To highlight what constitutes the foundation of Man, anthropologists, ethnographers, and theologians like Jonathan Smith, Claude Lévi-Strauss, and Clifford Geertz constantly study “savage” societies, societies very different from our own. Scholars endlessly debate which characteristics all people possess and try to find a definition of religion that holds true for all societies and all religions, yet they never seem to consider the large discrepancies in research methods.
[...] It annuls history, reduces sentiment to a shadow of the intellect, and replaces the particular minds of particular savages in particular jungles with the Savage Mind immanent in us all.” This vast and complicated system for understanding people he doesn't understand stems from Lévi-Strauss's search for Man, instead of and allows Lévi-Strauss to side-step his failure to gain “intellectual closeness and physical distance.” Geertz suggests that anthropologists should get to know and understand their research subjects by employing “epistemological empathy” rather than trying to determine the “true meaning of Man.” bridge between our world and that of our subjects (extinct, opaque, or merely tattered) lies not in personal confrontation--which, so far as it occurs, corrupts both them and us. [...]
[...] A synthesis of Smith, Lévi-Strauss and Geertz's ideas regarding how to study cultures shows that good anthropological research must study and compare several different cultures, involve at least some first-hand objective documentation, and involve full understanding of the people on the anthropologist's part. Only one solution grants anthropologists this kind of depth, breadth, and understanding: a collaboration of anthropologists studying their own cultures, or living among other cultures for extended lengths of time to assimilate into them (the former is preferable). [...]
[...] Geertz, another anthropologist whose attempts to establish rapport appear in his article “Deep on Balinese cockfighting, completely contrasts not only Lévi-Strauss's method of study through observation (to be expected) but also his entire conception of how to address one's research subjects. In the beginning of his article, Geertz shows his and his wife's difficulties in infiltrating the Balinese, describing their position as virtual nonentities due to their outsider status. Geertz's study of the Balinese does not truly begin until his acceptance into their culture, which starts when he runs alongside them from the police raid on the cockfight in the town square. According to Geertz, this rapport established by his shared flight with the Balinese leads to his ability to infiltrate the Brahmana priest's house, somewhere few Balinese venture, and allows him to gather difficult to attain data. While both ethnographers study cultures first-hand, the opposition stems from Geertz's quest for involvement with and acceptance into Balinese society and on the other hand Lévi-Strauss's view of involvement as a corruption of himself and his informants. [...]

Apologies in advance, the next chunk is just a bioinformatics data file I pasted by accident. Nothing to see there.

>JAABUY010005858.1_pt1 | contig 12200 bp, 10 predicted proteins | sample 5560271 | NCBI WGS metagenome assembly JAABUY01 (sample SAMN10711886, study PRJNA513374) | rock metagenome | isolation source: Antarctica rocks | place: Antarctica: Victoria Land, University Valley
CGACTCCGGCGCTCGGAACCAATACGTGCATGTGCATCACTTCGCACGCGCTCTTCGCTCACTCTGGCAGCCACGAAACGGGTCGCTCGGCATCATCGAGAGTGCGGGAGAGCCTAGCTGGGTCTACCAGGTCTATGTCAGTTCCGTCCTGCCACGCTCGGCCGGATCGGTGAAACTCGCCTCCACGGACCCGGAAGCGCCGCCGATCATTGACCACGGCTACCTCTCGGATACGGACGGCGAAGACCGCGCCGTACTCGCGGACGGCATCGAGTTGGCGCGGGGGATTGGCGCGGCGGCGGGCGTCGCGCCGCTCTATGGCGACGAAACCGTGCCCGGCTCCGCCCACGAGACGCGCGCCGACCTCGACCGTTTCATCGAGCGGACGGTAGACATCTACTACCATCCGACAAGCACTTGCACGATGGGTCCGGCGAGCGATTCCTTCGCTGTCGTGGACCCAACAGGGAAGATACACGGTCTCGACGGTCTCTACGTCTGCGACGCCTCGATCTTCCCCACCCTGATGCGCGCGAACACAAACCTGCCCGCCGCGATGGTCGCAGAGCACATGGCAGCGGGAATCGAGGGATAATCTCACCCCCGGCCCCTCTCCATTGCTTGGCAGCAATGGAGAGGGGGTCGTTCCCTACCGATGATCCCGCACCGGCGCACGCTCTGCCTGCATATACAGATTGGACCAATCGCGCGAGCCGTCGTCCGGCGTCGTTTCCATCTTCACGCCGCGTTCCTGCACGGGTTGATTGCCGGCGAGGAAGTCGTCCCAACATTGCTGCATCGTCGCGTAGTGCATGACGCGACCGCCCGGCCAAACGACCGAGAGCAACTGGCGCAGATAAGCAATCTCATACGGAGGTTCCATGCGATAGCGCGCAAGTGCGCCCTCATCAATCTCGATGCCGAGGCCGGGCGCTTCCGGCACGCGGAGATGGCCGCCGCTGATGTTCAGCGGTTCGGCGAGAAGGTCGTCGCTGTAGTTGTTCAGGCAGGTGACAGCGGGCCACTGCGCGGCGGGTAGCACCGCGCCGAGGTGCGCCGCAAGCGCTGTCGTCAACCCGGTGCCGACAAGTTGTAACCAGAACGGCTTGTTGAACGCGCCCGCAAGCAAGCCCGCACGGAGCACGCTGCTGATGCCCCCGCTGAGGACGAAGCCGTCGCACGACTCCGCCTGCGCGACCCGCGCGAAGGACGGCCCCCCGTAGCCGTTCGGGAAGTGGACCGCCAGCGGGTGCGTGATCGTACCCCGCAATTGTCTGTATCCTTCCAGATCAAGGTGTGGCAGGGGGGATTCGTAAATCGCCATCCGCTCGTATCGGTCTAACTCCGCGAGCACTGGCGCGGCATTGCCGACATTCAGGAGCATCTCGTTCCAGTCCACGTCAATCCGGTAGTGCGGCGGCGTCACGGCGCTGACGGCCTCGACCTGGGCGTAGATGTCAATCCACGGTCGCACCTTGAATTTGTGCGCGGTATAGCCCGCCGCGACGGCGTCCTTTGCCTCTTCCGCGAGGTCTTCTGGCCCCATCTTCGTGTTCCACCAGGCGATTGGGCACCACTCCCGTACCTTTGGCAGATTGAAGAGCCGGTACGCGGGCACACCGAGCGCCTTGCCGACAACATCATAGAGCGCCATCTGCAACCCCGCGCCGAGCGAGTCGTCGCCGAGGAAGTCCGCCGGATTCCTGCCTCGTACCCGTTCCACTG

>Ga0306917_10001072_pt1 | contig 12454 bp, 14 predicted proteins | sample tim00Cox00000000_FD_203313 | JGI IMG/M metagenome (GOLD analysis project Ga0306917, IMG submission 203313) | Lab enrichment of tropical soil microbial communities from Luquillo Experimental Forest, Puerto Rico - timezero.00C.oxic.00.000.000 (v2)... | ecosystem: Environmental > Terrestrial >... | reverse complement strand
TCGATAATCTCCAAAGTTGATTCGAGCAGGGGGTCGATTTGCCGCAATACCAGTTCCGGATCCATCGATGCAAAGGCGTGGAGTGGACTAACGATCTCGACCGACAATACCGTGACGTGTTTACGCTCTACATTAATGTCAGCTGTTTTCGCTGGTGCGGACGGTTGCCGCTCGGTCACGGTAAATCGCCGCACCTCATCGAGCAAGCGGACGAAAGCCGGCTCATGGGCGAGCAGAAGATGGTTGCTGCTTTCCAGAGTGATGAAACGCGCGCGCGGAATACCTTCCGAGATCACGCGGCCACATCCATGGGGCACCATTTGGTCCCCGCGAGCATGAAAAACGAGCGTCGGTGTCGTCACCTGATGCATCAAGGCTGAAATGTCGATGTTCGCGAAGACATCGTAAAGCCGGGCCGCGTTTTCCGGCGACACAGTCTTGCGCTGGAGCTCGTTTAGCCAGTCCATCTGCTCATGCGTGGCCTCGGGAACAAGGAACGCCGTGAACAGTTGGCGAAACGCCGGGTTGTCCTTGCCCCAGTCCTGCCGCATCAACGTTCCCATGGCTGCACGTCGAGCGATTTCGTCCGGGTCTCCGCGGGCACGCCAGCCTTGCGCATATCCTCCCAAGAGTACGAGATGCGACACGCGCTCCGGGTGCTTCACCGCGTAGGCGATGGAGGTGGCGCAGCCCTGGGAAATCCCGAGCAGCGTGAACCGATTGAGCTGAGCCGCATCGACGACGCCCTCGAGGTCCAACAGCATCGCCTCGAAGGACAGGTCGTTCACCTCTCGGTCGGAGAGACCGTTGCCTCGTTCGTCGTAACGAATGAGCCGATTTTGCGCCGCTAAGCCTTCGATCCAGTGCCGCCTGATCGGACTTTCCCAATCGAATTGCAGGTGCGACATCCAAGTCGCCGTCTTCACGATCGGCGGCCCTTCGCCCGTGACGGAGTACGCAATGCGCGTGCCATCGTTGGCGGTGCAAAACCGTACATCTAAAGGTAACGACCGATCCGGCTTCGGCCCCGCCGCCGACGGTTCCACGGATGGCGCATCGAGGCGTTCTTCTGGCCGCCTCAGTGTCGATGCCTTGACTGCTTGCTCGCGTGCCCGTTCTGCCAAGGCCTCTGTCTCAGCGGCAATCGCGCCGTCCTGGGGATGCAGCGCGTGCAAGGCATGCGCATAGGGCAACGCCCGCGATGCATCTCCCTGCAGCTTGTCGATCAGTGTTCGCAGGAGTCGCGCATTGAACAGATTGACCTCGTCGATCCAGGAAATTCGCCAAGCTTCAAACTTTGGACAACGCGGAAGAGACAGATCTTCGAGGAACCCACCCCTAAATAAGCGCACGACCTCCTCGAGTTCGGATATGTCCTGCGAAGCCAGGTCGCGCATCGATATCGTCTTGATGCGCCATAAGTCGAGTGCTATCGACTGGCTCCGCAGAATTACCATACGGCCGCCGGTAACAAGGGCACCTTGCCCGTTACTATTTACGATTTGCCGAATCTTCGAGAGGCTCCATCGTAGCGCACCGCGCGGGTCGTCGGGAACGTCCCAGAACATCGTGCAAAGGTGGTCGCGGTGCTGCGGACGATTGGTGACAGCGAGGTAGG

[...] They should not completely retract from their society, as Lévi-Strauss prescribes, but instead participate and document with the intent to reflect upon what transpired later from an objective point of view, providing a balance between completely objective observation and biased, unthinking participation. Studies of one's own society would also require precise and in-depth notes and the ability to delve deeper into parts of society that seem bland or unimportant on the surface level. Very often events that seem pointless or mundane have deeper meaning or interesting ideals at a deeper level. [...]
[...] Smith addresses the first problem in another of his essays, “Bare Facts of Ritual” when he records the contradiction between the idea of killing a bear bloodlessly in hand-to- hand contact, and the actual practice of using “traps, pitfalls, self- triggering bows, snares, and shotguns to kill them.” This tribe only follows its rules for killing bears during the bear festival when they parade around and then slaughter a captive bear cub. The second problem appears in cultures like the Nambikwara who “have no written language.” Smith could only study other people's accounts of what the Indians are like, but these accounts may or may not apply to the Indians now and the opinions of those who observed the Indians would taint the records. [...]
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